Bad Apples


 

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Former O.C. deputy Wilbert Dale Garcia gets multiple life terms for molesting girl

By SEAN EMERY / THE ORANGE COUNTY REGISTER

A former Orange County sheriff’s deputy on Friday was sentenced to 188 years in state prison for molesting a young girl.

Wilbert Dale Garcia, who spent 19 years as a sheriff’s deputy, was convicted earlier this year of 79 criminal counts, including aggravated sexual assault and lewd acts with a victim under 14, Riverside County District Attorney spokesman John Hall said.

Garcia was arrested in April 2009 during a traffic stop in Murrieta. Before his arrest, he was assigned as a patrol deputy in south Orange County.

Authorities did not identify the 9-year-old victim.

Prosecutors say the sexual assaults lasted from October 2002 until June 2004. They have not indicated where Garcia met the girl or where the sexual assaults took place.

Garcia was placed on paid administrative leave immediately after his arrest and is no longer working for the Orange County Sheriff’s Department.


DHSPD Sergeant Anthony Sclafani Sentenced to Four Years in Federal Prison For Torturing Prisoners

Officer Required His Officers To “Engage” (Beat-Up) Innocents To Pass DHSPD Probation To Become DHSPD Officers

Use Of Force Blamed On Desert Hot Springs Police Sergeant

Officer Testified He Forced Family To Ground After Sgt. Grabbed Man’s Arm

Feb 06, 2012

A Desert Hot Springs police officer who was sent to a man’s home to investigate a hit-and-run crash testified today that he forced the resident to the ground after seeing a sergeant grab one of the man’s arms.

A Desert Hot Springs police officer who was sent to a man’s home to investigate a hit-and-run crash testified today that he forced the resident to the ground after seeing a sergeant grab one of the man’s arms.

“You used force against Edward Moore, right?” asked Jerry Steering, one of Moore’s attorneys.

“Yes, I did,” Officer Michael Valentich said.

“You grabbed him and took him to the ground?” Steering asked.

“Yes sir, I did,” Valentich said.

Valentich testified he forced Moore to the ground after seeing his superior, Sgt. Anthony Sclafani, grab Moore’s arm and Moore pull it away. He said he was speaking with one of Moore’s daughters, who was injured in the accident, before he saw Sclafani grab Moore.

“He didn’t hit Sgt. Sclafani, right?” Steering asked.

“No,” Valentich said.

Steering asked if Moore fought Valentich when he forced him to the ground.

“No, he didn’t fight me at all,” the officer replied.

The officer testified that he accidentally fell on Moore when he was already down, then asked him to put his hands behind his back. He said he didn’t remember who handcuffed Moore, who was eventually arrested.

“I based my actions on the belief that Sgt. Sclafani was doing something lawful,” Valentich testified.

He testified that pepper spray got in his face, as well as Moore’s, but he didn’t see anyone spraying it.

“Did you roll on the can of pepper spray on the ground?” Steering asked.

“Yes, I believe I did … that’s how I concluded it went off during the incident,” Valentich said.

Moore, the downtown maintenance supervisor for the Palm Springs Department of Parks and Recreation, and his family allege in a lawsuit that they were brutalized by officers who responded to the accident involving two of Moore’s daughters in front of their Desert Hot Springs home on July 16, 2005.

The daughter got into the collision when she was nearly home, and the other vehicle left the scene. People at Moore’s home wrote down the vehicle’s license plate number, and a family member called 911, according to court documents.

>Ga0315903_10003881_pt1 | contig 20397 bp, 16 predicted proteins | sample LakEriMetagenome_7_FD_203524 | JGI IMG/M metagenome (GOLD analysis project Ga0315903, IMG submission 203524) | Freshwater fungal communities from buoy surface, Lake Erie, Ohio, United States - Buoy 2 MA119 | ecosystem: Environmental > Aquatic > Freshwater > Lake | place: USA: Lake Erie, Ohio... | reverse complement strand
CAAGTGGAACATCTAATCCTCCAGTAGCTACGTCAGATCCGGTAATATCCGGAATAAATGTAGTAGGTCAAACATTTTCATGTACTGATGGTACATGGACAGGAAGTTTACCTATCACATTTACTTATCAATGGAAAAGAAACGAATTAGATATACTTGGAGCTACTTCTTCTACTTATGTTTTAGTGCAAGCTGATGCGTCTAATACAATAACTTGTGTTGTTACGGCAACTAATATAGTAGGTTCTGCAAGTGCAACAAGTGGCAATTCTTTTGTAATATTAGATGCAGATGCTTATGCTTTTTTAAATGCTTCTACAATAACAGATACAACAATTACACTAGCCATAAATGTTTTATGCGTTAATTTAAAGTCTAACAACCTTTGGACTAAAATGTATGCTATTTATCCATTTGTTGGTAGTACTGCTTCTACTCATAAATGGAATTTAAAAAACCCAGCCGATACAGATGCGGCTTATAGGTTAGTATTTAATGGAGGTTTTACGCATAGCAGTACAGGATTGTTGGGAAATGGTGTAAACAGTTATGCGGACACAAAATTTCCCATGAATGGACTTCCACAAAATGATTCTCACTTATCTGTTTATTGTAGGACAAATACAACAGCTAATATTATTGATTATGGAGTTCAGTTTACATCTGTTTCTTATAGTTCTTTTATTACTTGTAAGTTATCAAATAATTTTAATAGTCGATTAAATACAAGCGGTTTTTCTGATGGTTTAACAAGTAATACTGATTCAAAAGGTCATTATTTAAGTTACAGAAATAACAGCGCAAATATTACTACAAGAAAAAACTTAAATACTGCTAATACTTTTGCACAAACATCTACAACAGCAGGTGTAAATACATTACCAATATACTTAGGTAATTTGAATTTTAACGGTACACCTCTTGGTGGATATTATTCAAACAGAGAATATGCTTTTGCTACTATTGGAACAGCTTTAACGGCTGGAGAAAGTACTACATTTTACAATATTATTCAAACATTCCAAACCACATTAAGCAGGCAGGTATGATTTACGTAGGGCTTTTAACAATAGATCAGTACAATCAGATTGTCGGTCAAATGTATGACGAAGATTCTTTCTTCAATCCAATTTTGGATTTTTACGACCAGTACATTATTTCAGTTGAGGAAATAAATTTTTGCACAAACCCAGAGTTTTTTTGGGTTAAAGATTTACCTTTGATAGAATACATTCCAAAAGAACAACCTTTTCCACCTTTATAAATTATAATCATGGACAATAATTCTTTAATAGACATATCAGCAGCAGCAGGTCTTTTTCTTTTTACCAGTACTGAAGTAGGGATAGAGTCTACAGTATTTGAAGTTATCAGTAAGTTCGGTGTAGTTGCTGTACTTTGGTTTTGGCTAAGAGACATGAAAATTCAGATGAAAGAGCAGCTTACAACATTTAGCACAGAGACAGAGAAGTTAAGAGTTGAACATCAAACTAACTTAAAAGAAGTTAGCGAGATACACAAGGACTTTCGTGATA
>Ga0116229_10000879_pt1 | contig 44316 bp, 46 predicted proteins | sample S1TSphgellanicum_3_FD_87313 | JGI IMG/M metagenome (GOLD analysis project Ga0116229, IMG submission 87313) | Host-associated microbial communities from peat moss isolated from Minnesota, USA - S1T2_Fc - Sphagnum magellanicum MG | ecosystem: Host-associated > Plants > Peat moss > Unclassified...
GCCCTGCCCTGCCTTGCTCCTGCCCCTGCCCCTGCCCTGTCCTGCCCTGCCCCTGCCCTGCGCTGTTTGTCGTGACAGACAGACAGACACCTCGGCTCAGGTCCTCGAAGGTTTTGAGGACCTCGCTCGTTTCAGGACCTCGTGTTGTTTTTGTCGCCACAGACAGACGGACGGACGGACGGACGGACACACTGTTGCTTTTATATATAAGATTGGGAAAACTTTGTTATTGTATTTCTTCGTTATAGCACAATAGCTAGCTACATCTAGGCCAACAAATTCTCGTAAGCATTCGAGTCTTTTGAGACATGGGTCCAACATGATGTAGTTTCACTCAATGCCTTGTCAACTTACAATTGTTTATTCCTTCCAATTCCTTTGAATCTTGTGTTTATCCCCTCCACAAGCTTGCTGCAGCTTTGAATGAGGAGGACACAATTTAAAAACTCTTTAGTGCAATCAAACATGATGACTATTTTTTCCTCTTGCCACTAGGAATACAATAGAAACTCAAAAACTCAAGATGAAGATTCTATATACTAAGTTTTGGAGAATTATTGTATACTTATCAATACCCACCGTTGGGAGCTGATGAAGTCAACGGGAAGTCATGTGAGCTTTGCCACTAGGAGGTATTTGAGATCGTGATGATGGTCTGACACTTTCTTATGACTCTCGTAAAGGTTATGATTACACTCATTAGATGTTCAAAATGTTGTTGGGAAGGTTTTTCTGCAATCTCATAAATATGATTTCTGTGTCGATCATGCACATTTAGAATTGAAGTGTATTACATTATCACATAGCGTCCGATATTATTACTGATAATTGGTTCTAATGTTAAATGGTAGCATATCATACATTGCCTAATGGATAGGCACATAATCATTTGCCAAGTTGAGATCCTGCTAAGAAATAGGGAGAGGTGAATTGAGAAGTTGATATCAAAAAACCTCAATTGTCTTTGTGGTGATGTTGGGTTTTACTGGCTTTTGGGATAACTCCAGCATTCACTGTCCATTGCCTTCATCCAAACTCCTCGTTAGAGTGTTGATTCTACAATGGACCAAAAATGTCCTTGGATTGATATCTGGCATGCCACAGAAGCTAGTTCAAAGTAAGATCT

Police arrived to investigate the accident and Moore asked them to find the suspected hit-and-run vehicle.

Sclafani began yelling at Moore “while another officer came up behind Moore, grabbed Moore’s neck, sprayed Moore … in the face with pepper spray, and tackled Moore to the ground,” according to the lawsuit.

Officers ordered several family members to stay inside the house, grabbed the mother of three of Moore’s children, twisted her arm, handcuffed her and “smashed her into the wall, face first,” according to the suit, which says the woman lost consciousness and later awoke pinned to the ground by officers who fired pepper spray in her face.

The complaint alleges that police sprayed other family members with pepper spray and choked another female family member and shoved another against a wall. The officers also shoved Moore to the ground, kicked him and “choked him into unconsciousness,” the lawsuit alleges.

Moore and a female family member were taken to jail and later released. Steering said they were charged with resisting an officer.

Moore and members of his family filed the $15 million lawsuit against the city and police a year later. The complaint states that police had a history of falsely arresting him and denying him police services.

Attorneys for the officers and the city have said Moore was “hostile” and “verbally abusive” when the first officer arrived after the hit-and-run. The officer called for backup because of the number of people milling outside the house and because of Moore’s attitude, defense attorneys stated in a trial brief.

According to the defense court papers, one of the home’s female residents “jumped on Officer Valentich’s back and began to strike him. He pushed her away and when she came back, he then sprayed her with some pepper spray.”

FBI Press Release of July 23, 2012 – Former Desert Hot Springs Police Officer Anthony Sclafani Sentenced to Four Years in Federal Prison for Abusing Suspects with Pepper Spray and Taser

Anthony Scalfani Federal Indictment, Filed Feb. 18, 2010

Exhibit 111 – FBI 302 Report of Sgt. Gus Paiz Dated Jan. 14, 2011


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